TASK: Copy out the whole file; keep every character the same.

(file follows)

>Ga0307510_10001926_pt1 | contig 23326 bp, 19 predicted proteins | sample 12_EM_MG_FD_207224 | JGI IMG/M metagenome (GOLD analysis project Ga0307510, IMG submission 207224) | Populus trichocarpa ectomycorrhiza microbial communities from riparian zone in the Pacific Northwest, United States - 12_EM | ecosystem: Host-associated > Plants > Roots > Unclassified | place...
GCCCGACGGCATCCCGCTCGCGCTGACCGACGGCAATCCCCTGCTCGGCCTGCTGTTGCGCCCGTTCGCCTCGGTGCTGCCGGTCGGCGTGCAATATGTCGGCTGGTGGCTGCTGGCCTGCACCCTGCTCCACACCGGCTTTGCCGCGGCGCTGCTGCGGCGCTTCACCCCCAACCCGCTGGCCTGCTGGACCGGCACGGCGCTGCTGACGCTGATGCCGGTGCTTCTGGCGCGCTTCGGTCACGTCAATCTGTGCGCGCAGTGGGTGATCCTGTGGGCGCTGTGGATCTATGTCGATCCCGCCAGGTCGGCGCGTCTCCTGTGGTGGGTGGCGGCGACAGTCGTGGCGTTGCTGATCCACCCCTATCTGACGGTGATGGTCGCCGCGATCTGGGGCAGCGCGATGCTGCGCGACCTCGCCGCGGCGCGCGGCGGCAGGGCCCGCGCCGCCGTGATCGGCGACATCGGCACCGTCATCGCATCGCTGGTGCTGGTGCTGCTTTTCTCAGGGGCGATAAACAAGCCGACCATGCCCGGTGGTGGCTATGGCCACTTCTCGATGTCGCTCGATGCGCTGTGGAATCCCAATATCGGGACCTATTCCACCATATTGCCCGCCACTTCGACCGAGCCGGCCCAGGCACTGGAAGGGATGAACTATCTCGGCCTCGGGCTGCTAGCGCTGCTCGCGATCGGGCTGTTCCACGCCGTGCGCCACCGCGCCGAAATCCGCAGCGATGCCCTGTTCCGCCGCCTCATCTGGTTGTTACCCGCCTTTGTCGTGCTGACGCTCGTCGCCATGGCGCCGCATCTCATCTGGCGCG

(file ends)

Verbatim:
>Ga0307510_10001926_pt1 | contig 23326 bp, 19 predicted proteins | sample 12_EM_MG_FD_207224 | JGI IMG/M metagenome (GOLD analysis project Ga0307510, IMG submission 207224) | Populus trichocarpa ectomycorrhiza microbial communities from riparian zone in the Pacific Northwest, United States - 12_EM | ecosystem: Host-associated > Plants > Roots > Unclassified | place...
GCCCGACGGCATCCCGCTCGCGCTGACCGACGGCAATCCCCTGCTCGGCCTGCTGTTGCGCCCGTTCGCCTCGGTGCTGCCGGTCGGCGTGCAATATGTCGGCTGGTGGCTGCTGGCCTGCACCCTGCTCCACACCGGCTTTGCCGCGGCGCTGCTGCGGCGCTTCACCCCCAACCCGCTGGCCTGCTGGACCGGCACGGCGCTGCTGACGCTGATGCCGGTGCTTCTGGCGCGCTTCGGTCACGTCAATCTGTGCGCGCAGTGGGTGATCCTGTGGGCGCTGTGGATCTATGTCGATCCCGCCAGGTCGGCGCGTCTCCTGTGGTGGGTGGCGGCGACAGTCGTGGCGTTGCTGATCCACCCCTATCTGACGGTGATGGTCGCCGCGATCTGGGGCAGCGCGATGCTGCGCGACCTCGCCGCGGCGCGCGGCGGCAGGGCCCGCGCCGCCGTGATCGGCGACATCGGCACCGTCATCGCATCGCTGGTGCTGGTGCTGCTTTTCTCAGGGGCGATAAACAAGCCGACCATGCCCGGTGGTGGCTATGGCCACTTCTCGATGTCGCTCGATGCGCTGTGGAATCCCAATATCGGGACCTATTCCACCATATTGCCCGCCACTTCGACCGAGCCGGCCCAGGCACTGGAAGGGATGAACTATCTCGGCCTCGGGCTGCTAGCGCTGCTCGCGATCGGGCTGTTCCACGCCGTGCGCCACCGCGCCGAAATCCGCAGCGATGCCCTGTTCCGCCGCCTCATCTGGTTGTTACCCGCCTTTGTCGTGCTGACGCTCGTCGCCATGGCGCCGCATCTCATCTGGCGCG